Girls from the Bayan Garden School build skitter-bots, solve crimes, and race Lego cars
  • Posing in their traditional dress after the DNA dance
    Posing in their traditional dress after the DNA dance
  • Finger printing in CSI:MIT
    Finger printing in CSI:MIT
  • Popping a balloon
    Popping a balloon in Doc's Lab
Monday, April 4, 2016

Malak Nomaan, a student at the Bayan Gardens School in Alkhobar, Saudi Arabia, never imagined that she’d have the chance to play forensic scientist for a day at MIT. But in the Edgerton Center activity, Crime Scene Investigation: MIT, she did, and discovered a newfound love for forensics.

One of 12 students who traveled from Saudi Arabia to MIT for three days of workshops, Nomaan analyzed clues found at a fictional crime scene looking at blood type, fingerprints, and examining hair and fiber samples under a microscope, isolating the one individual  responsible for the crime.

Or rather, in true MIT fashion, the crime was actually an MIT hack, this one the case of an upside down living room installed, by the hacker, on the underside of a concrete arch next to Ames Street. 

“I felt like a detective in a mystery novel,” wrote Fawzeyah Al-Dossary, a sixth grader. Another student noted that when she grows up she would like to be a detective and solve mysteries and murder cases.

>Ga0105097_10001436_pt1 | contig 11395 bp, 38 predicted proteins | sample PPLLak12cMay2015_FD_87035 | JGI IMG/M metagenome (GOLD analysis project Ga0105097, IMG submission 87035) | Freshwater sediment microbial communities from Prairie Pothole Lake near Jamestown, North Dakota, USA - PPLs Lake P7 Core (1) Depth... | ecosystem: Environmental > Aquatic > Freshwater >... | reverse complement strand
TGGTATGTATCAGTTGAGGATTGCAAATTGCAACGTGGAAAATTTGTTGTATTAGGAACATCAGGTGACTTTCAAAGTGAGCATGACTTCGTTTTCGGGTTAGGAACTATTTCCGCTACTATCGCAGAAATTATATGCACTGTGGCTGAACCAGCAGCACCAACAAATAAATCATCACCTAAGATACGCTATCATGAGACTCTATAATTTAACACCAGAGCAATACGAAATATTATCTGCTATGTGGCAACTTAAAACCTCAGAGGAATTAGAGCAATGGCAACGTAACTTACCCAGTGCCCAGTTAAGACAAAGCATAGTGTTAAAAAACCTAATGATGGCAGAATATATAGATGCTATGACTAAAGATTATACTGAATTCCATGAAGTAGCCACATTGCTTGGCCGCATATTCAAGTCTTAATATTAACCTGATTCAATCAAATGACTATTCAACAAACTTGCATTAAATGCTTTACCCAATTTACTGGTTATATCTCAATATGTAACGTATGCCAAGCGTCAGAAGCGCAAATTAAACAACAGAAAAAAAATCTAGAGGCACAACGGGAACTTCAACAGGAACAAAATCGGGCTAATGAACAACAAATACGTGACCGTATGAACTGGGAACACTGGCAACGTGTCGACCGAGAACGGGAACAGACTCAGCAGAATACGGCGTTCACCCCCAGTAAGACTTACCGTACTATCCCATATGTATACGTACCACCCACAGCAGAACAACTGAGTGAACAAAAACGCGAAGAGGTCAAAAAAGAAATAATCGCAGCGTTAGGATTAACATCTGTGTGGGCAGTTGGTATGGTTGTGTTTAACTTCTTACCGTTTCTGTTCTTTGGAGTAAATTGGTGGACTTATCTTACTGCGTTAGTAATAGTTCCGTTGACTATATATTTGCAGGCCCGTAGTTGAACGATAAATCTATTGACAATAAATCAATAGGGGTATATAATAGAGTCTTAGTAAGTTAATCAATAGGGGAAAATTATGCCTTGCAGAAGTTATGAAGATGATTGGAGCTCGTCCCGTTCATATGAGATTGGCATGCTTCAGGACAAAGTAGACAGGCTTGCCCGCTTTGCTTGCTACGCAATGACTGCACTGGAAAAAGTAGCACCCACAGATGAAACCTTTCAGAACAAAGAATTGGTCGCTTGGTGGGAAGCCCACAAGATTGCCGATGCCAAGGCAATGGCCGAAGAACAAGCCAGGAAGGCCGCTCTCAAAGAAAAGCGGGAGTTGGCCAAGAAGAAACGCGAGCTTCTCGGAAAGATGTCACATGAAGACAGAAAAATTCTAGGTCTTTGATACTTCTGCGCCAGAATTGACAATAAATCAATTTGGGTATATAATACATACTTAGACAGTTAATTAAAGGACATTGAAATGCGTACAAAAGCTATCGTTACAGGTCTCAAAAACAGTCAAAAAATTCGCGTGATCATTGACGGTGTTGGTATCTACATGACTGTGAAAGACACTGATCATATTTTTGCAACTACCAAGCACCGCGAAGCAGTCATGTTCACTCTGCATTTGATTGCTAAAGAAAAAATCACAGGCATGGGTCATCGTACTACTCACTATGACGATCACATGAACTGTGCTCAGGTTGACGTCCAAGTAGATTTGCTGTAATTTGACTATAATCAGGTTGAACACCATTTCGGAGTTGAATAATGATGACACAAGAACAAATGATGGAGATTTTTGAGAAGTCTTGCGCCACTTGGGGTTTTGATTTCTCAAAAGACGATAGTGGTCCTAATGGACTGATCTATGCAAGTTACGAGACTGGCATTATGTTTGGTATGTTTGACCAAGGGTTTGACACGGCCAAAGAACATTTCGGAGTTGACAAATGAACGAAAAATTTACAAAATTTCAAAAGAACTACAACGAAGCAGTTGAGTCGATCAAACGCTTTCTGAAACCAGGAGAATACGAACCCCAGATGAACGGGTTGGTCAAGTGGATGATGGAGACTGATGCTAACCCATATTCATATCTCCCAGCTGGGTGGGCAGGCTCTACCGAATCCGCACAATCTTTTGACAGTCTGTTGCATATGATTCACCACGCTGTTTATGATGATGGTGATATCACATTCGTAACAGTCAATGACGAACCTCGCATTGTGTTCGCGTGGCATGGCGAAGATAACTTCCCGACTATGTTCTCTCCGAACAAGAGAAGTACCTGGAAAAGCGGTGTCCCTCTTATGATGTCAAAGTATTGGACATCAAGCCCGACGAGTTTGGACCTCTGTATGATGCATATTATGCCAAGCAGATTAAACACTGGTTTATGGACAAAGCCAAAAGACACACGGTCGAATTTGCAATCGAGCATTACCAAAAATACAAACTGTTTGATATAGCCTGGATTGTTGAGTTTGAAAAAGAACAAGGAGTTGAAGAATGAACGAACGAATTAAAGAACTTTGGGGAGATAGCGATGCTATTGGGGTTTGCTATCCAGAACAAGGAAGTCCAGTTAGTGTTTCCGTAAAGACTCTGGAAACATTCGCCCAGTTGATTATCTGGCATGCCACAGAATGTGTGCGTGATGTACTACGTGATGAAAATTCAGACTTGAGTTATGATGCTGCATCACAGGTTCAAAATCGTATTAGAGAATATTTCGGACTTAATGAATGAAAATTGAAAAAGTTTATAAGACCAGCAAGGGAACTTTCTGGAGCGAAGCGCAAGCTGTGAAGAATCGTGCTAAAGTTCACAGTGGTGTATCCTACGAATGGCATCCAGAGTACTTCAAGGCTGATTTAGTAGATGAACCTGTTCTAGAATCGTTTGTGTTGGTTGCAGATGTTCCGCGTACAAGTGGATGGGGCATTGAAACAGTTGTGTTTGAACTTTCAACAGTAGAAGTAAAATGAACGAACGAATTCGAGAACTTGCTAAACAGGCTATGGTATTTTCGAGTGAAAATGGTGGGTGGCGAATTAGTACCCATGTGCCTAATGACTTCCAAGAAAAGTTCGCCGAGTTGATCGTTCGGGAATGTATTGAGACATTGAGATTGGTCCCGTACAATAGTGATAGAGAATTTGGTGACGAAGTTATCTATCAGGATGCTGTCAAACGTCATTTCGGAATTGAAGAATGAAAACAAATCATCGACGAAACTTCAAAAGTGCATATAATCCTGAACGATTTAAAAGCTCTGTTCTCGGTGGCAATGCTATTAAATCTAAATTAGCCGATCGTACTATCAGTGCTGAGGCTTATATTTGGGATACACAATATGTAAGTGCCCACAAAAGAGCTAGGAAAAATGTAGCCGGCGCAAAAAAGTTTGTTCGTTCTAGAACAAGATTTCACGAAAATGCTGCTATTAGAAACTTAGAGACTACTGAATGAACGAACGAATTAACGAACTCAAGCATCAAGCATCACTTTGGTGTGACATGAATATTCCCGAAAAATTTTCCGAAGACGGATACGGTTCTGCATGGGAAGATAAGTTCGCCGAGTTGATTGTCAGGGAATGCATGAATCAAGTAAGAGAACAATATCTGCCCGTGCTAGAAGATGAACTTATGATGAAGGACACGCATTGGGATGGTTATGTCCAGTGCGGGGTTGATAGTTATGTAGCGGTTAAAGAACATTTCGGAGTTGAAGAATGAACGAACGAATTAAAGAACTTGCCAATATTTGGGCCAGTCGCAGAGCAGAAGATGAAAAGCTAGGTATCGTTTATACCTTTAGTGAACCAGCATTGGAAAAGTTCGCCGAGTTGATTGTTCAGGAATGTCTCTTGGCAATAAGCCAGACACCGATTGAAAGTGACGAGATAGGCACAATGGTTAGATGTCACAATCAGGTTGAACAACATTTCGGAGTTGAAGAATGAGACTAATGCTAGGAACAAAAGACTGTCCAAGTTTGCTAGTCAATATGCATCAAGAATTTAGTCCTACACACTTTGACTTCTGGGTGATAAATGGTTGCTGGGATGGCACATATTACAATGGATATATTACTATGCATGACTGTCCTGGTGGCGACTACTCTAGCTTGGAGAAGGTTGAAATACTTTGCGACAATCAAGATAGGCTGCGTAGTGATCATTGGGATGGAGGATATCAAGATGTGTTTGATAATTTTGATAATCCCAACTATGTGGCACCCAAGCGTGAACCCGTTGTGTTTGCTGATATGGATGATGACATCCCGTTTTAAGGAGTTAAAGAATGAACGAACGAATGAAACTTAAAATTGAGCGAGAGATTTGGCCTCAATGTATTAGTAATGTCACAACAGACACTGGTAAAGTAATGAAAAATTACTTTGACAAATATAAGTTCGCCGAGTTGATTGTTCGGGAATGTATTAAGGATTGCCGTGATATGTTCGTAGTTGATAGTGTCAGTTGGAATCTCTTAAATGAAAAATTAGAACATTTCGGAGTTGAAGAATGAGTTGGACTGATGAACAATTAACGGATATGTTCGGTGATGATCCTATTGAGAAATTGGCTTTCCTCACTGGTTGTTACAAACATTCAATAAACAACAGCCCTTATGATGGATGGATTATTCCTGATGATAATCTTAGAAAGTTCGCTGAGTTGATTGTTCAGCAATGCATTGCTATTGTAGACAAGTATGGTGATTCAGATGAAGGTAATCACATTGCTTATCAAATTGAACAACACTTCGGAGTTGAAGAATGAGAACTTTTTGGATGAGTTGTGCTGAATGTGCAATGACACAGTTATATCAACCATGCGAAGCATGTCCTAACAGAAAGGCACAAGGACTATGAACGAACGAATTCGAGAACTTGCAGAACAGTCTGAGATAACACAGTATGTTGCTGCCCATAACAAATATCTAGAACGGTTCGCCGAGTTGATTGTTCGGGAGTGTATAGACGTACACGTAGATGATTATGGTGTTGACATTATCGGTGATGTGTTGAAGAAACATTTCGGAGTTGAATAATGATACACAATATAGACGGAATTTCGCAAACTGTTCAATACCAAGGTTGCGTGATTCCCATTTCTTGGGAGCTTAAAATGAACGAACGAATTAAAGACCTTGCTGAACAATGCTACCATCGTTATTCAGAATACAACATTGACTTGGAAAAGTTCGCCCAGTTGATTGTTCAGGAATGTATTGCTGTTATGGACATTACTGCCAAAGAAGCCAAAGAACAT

Along with the Lego Car Rally activity, an overview of how 3-D printing works, and explorations in stroboscopic photography, the girls constructed a fairly sophisticated “skitter-bot” that required learning how to solder electrical wires. The end result: a small battery-charged vibrating insect-like bug with LED-lit antennas that they could take back home with them.

On the final day, the 4th through 7th grade girls assembled LEGO cars that they raced down strings – string racers – from the window of the fifth floor of Building 8 to the grass of Eastman Court outside of Building 18.

And at the end, dressed in their traditional clothing, the girls gathered a large unsuspecting audience in Memorial Lobby where they presented a Saudi Arabian dance forming a spiral to resemble the structure of DNA.

Al-Dossary noted the impact her time in Boston had on her. “I don’t really know how to say it but Boston changed me and MIT taught us a lot of things about engineering and I really loved it.”

The hands-on activities, organized by Robert Vieth, the Edgerton Center's K-12 STEM Outreach Developer, provided the girls with their first taste of engineering. “It was heartening to know that we were able to provide these girls from Saudi Arabia with an experience they will never forget.”